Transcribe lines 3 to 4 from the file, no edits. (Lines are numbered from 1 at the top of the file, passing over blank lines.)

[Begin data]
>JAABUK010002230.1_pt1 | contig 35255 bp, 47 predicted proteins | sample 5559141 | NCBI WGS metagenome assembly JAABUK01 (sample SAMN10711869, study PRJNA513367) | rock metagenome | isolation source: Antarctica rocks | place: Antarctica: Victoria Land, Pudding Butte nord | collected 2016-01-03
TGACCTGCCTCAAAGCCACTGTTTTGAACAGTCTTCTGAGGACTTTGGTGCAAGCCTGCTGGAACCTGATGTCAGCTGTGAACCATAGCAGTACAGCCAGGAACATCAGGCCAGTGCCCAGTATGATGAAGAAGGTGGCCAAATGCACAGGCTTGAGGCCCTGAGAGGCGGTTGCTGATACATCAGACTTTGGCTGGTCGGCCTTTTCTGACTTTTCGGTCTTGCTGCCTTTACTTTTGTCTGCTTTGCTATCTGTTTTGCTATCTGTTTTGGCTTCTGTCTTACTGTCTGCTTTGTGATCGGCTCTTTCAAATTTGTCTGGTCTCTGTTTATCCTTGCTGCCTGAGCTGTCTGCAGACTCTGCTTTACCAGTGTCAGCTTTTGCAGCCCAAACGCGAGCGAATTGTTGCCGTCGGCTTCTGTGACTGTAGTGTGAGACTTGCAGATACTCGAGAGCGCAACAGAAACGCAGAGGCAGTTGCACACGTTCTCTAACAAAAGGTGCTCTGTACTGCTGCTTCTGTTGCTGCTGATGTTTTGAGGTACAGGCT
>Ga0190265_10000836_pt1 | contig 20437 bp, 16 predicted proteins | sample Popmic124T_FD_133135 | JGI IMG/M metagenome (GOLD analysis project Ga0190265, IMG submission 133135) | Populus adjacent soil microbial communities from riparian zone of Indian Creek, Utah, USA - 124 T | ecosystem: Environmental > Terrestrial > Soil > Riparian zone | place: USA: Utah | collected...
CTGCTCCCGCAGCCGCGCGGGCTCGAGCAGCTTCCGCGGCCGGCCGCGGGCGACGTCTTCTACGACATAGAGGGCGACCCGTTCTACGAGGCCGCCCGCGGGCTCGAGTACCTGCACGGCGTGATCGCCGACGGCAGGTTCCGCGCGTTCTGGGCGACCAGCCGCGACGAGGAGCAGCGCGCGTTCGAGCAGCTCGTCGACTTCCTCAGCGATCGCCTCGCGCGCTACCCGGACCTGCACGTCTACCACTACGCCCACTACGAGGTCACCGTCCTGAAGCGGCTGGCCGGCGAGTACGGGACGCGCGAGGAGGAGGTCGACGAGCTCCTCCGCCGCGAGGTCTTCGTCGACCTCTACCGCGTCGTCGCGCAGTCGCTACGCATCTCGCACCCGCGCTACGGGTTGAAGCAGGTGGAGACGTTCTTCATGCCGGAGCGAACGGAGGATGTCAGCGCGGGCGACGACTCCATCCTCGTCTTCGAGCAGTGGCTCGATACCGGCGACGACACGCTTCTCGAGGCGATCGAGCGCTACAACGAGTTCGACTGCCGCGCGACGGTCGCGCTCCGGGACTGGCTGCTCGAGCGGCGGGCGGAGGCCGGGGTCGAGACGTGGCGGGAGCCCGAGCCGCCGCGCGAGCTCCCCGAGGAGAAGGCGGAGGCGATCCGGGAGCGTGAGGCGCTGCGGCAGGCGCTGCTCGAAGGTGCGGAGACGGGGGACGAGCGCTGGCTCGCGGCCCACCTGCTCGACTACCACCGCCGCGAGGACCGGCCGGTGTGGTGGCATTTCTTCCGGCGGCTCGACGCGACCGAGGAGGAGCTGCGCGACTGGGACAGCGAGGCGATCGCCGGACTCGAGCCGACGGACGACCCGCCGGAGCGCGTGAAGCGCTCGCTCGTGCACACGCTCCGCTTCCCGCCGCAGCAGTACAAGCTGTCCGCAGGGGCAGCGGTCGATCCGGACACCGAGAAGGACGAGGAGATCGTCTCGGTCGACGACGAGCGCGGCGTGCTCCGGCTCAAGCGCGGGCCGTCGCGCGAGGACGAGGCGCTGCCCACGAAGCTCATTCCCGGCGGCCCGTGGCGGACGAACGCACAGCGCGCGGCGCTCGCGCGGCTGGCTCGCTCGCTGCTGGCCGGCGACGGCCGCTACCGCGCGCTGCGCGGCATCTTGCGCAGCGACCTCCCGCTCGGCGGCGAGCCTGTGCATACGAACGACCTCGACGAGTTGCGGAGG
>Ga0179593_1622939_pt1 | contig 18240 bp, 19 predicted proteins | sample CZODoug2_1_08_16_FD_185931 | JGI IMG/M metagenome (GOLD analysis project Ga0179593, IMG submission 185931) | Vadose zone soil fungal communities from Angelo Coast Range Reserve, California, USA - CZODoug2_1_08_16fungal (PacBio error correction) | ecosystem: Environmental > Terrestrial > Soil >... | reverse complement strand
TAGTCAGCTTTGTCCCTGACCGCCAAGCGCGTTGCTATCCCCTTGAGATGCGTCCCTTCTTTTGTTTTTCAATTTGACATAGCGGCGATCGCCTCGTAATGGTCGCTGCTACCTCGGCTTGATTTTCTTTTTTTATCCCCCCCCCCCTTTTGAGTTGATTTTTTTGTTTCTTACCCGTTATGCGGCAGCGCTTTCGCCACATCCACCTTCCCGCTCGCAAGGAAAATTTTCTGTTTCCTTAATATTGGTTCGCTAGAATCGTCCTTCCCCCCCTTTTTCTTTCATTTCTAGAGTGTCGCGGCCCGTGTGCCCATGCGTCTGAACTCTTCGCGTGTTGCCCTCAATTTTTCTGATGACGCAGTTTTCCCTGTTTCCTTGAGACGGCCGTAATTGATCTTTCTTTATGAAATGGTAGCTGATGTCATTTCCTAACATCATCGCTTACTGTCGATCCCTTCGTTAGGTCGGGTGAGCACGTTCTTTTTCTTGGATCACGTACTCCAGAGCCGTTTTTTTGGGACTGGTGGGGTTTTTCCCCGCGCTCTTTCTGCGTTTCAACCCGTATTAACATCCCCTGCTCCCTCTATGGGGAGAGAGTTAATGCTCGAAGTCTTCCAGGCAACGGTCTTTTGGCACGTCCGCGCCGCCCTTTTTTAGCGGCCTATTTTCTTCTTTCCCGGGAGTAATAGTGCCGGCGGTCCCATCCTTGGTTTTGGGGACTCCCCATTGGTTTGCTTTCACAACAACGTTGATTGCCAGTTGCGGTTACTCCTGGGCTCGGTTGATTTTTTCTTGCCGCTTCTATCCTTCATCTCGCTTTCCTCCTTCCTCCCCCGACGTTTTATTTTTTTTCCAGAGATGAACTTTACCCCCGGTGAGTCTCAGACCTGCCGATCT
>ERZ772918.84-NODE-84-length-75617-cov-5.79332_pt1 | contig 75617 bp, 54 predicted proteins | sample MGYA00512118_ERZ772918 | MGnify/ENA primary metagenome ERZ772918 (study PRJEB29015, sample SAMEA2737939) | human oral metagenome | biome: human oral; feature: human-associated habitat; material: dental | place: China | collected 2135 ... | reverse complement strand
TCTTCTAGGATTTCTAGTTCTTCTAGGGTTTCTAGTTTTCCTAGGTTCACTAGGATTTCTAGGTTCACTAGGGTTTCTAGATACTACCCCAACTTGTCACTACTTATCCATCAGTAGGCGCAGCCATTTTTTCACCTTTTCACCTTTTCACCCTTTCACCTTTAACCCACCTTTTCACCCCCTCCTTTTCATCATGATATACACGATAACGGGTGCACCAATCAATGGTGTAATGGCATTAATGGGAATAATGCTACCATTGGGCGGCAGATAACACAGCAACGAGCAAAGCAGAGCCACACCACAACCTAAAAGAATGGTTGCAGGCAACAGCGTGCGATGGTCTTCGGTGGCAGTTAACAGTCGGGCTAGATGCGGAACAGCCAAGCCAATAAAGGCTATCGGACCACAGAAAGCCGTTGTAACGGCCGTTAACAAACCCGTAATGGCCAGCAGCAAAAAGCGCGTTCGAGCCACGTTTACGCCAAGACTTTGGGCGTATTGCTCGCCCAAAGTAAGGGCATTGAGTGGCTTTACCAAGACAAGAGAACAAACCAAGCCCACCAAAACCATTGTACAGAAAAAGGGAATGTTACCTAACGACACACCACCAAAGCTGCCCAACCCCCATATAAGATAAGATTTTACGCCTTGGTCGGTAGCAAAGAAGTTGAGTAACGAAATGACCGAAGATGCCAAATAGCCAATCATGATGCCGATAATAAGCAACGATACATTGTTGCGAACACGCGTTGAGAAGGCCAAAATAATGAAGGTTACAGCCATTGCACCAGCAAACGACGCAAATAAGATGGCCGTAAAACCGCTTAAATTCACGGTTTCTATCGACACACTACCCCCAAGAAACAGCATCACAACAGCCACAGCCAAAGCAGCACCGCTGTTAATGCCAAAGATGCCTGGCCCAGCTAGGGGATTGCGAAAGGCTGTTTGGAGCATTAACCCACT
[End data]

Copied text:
>Ga0190265_10000836_pt1 | contig 20437 bp, 16 predicted proteins | sample Popmic124T_FD_133135 | JGI IMG/M metagenome (GOLD analysis project Ga0190265, IMG submission 133135) | Populus adjacent soil microbial communities from riparian zone of Indian Creek, Utah, USA - 124 T | ecosystem: Environmental > Terrestrial > Soil > Riparian zone | place: USA: Utah | collected...
CTGCTCCCGCAGCCGCGCGGGCTCGAGCAGCTTCCGCGGCCGGCCGCGGGCGACGTCTTCTACGACATAGAGGGCGACCCGTTCTACGAGGCCGCCCGCGGGCTCGAGTACCTGCACGGCGTGATCGCCGACGGCAGGTTCCGCGCGTTCTGGGCGACCAGCCGCGACGAGGAGCAGCGCGCGTTCGAGCAGCTCGTCGACTTCCTCAGCGATCGCCTCGCGCGCTACCCGGACCTGCACGTCTACCACTACGCCCACTACGAGGTCACCGTCCTGAAGCGGCTGGCCGGCGAGTACGGGACGCGCGAGGAGGAGGTCGACGAGCTCCTCCGCCGCGAGGTCTTCGTCGACCTCTACCGCGTCGTCGCGCAGTCGCTACGCATCTCGCACCCGCGCTACGGGTTGAAGCAGGTGGAGACGTTCTTCATGCCGGAGCGAACGGAGGATGTCAGCGCGGGCGACGACTCCATCCTCGTCTTCGAGCAGTGGCTCGATACCGGCGACGACACGCTTCTCGAGGCGATCGAGCGCTACAACGAGTTCGACTGCCGCGCGACGGTCGCGCTCCGGGACTGGCTGCTCGAGCGGCGGGCGGAGGCCGGGGTCGAGACGTGGCGGGAGCCCGAGCCGCCGCGCGAGCTCCCCGAGGAGAAGGCGGAGGCGATCCGGGAGCGTGAGGCGCTGCGGCAGGCGCTGCTCGAAGGTGCGGAGACGGGGGACGAGCGCTGGCTCGCGGCCCACCTGCTCGACTACCACCGCCGCGAGGACCGGCCGGTGTGGTGGCATTTCTTCCGGCGGCTCGACGCGACCGAGGAGGAGCTGCGCGACTGGGACAGCGAGGCGATCGCCGGACTCGAGCCGACGGACGACCCGCCGGAGCGCGTGAAGCGCTCGCTCGTGCACACGCTCCGCTTCCCGCCGCAGCAGTACAAGCTGTCCGCAGGGGCAGCGGTCGATCCGGACACCGAGAAGGACGAGGAGATCGTCTCGGTCGACGACGAGCGCGGCGTGCTCCGGCTCAAGCGCGGGCCGTCGCGCGAGGACGAGGCGCTGCCCACGAAGCTCATTCCCGGCGGCCCGTGGCGGACGAACGCACAGCGCGCGGCGCTCGCGCGGCTGGCTCGCTCGCTGCTGGCCGGCGACGGCCGCTACCGCGCGCTGCGCGGCATCTTGCGCAGCGACCTCCCGCTCGGCGGCGAGCCTGTGCATACGAACGACCTCGACGAGTTGCGGAGG